Inflation Rates Will Now Affect The Price Of Heating Your Home

By Kristi Eckert | 6 months ago


Right now, everything is more expensive, and already inflated prices are continuing to rise. Groceries cost more. Fuel costs more. Every product or service imaginable costs more. Essentially the act of living costs more. Rising prices due to supply chain constraints are not slowing down any time soon and have infected every single sector of commerce that one can think of. Not one area is immune, and this winter United States residents will see that reflected in the prices they pay to heat their homes. According to The New York Times, the prices people are going to have to pay as a result of heating their homes are expected to reach all-time highs. 

The overarching factor that will serve as the main contributor to the exponential rise in heating costs directly correlates to the overall price increases of fuel across the board. During the height of the pandemic both consumption and production of fuel saw significant decreases, which also had the nice side effect of dragging the costs associated with said fuel way down. However, when the world began to open back up and demand for energy began to increase once again so did the prices. But production had been slowed so severely during the pandemic that supplies quickly dwindled which only served to drive prices even higher, not to mention other mitigating factors exacerbated by climate change, and problems with shipping the fuel that has been produced because of sustaining supply chain bottlenecks.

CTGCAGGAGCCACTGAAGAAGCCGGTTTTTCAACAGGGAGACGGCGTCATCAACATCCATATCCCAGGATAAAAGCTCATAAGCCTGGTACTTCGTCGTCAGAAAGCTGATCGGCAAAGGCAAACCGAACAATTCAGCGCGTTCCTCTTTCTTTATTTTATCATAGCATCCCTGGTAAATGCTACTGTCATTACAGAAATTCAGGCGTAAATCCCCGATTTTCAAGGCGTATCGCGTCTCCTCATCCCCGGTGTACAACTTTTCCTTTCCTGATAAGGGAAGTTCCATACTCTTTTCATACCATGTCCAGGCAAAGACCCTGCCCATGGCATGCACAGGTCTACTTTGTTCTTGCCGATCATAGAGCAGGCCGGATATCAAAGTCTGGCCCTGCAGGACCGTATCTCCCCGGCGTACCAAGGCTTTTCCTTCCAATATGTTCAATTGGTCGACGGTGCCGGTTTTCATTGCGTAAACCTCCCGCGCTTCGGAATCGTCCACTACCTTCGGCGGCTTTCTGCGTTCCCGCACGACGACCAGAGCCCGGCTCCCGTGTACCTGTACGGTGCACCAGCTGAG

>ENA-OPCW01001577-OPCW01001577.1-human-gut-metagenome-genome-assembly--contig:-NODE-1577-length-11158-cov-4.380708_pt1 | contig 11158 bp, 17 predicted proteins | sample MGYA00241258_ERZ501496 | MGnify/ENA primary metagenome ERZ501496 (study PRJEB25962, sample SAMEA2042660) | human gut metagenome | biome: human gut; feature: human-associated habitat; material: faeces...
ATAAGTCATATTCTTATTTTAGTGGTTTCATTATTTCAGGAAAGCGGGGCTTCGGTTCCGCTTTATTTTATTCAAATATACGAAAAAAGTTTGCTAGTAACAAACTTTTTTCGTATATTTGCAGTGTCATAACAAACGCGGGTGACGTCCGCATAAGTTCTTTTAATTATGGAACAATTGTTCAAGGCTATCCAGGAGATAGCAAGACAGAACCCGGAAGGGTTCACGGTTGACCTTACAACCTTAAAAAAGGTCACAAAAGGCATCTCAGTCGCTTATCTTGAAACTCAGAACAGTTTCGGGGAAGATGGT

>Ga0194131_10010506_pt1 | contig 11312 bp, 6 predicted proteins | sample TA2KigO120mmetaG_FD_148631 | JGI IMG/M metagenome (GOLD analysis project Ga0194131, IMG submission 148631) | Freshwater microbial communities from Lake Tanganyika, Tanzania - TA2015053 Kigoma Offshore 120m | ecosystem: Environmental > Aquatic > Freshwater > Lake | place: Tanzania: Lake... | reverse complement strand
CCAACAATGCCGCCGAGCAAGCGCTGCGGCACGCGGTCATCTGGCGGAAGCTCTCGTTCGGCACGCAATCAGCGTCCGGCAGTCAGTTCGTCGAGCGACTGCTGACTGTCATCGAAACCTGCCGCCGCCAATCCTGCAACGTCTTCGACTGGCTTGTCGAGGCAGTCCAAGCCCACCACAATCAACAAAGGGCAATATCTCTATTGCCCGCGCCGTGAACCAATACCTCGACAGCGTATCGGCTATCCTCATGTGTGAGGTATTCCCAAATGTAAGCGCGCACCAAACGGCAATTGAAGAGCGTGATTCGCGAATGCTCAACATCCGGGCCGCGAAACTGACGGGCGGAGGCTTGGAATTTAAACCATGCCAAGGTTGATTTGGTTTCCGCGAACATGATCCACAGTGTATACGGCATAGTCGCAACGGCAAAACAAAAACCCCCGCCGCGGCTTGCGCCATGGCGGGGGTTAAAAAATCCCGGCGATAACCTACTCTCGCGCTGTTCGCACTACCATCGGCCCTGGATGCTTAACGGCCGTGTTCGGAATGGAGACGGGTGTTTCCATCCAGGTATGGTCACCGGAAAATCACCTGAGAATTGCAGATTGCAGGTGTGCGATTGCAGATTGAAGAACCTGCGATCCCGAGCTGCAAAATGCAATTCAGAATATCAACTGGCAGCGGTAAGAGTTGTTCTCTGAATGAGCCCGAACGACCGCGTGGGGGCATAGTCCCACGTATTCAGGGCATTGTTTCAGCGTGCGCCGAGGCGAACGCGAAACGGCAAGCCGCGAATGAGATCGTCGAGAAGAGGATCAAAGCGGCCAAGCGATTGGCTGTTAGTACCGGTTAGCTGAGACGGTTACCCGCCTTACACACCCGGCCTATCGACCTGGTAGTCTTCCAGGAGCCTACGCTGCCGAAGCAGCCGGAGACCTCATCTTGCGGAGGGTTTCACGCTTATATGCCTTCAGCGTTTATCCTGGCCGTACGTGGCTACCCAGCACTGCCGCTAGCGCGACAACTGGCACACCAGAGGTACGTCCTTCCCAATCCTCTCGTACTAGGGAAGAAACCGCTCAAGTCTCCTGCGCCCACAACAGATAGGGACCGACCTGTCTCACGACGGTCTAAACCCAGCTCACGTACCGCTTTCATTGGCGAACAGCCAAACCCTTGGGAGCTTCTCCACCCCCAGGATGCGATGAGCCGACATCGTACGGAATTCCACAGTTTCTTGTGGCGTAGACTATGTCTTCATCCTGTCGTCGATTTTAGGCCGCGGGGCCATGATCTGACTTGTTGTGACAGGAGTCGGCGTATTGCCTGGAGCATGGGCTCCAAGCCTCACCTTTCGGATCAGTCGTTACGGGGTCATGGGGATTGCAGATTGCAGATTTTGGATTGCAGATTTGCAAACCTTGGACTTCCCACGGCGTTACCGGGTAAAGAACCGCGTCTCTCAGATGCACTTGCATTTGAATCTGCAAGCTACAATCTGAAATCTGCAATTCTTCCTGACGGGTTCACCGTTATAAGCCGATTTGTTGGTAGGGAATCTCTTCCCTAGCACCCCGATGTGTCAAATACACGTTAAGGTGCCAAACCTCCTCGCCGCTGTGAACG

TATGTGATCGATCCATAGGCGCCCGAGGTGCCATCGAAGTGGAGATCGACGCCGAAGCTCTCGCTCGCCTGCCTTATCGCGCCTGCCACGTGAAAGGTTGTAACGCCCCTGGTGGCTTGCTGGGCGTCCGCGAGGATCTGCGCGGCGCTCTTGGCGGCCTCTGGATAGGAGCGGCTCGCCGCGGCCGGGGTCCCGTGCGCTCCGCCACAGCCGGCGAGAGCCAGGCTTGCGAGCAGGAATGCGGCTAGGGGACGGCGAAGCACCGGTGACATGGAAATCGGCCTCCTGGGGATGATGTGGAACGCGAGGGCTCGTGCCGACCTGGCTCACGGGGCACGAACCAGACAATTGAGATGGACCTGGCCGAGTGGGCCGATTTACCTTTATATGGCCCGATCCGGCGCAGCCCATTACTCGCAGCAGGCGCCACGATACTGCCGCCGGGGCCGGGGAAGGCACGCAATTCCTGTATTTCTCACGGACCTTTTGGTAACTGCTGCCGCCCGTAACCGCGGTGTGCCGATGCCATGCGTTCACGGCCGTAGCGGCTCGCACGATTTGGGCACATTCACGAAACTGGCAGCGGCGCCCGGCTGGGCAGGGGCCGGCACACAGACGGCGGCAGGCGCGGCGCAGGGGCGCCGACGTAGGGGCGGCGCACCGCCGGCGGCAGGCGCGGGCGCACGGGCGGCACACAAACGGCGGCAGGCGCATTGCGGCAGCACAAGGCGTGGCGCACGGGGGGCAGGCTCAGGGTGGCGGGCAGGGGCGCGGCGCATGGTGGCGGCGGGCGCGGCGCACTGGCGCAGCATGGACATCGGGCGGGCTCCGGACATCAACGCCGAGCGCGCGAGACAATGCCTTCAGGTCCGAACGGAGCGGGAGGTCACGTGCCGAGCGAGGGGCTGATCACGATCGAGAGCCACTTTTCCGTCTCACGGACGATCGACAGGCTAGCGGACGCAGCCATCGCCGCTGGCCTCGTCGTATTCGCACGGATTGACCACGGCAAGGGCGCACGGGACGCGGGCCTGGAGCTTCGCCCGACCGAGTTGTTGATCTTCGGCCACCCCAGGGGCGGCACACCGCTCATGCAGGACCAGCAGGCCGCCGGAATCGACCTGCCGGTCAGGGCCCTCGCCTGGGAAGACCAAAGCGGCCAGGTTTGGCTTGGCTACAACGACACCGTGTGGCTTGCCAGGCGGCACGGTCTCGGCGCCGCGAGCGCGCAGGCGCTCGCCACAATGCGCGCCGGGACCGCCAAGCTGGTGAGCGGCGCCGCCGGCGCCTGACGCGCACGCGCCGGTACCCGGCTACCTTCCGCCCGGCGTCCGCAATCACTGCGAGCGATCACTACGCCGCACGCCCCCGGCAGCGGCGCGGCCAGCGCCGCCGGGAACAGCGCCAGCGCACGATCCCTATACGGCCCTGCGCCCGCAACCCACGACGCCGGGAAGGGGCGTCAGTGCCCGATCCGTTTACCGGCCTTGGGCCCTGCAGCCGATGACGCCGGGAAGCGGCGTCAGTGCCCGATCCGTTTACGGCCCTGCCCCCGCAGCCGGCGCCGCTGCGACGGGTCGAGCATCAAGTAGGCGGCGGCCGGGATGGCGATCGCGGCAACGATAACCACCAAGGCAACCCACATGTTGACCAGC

What all of the aforementioned factors ultimately served to do was drive prices up to levels not seen in at least 7 years. The cost of natural gas is up by 92% compared to last year and the cost of other heating fuels like crude oil and propane are up by 115% and 148% respectively. Even if this winter, similar to last year, happens to be relatively warmer than is typical, heating bills are still expected to reach record highs simply due to just how expensive energy is right now. 

Moreover, the vast majority of consumers in the United States have been spending like crazy and seem largely unfazed by staggering prices. However, even with that being the case, so many Americans are still struggling to recover financially in the wake of the pandemic. Mark Wolfe, executive director of the National Energy Assistance Directors’ Association emphasized via The New York Times that lower-income households and those who live from paycheck to paycheck are going to be hit the hardest by surging heating costs. So many of those people are still trying to pay off balances on their current heating bills that they incurred during the pandemic. However, there is some hope on the horizon. The Biden administration has allocated $3.75 billion to be distributed to those in need of help through the Low Income Home Energy Assistance Program. 

Still, with the average assistance paid out only sitting at around $439 it might not even make a dent for people with larger balances that were unable to pay anything towards their heating bills over the past couple of years. And with many utility moratoriums expiring across the country just as winter is about to rear its ugly head, the spike in heating costs could leave many Americans without a way to heat their homes.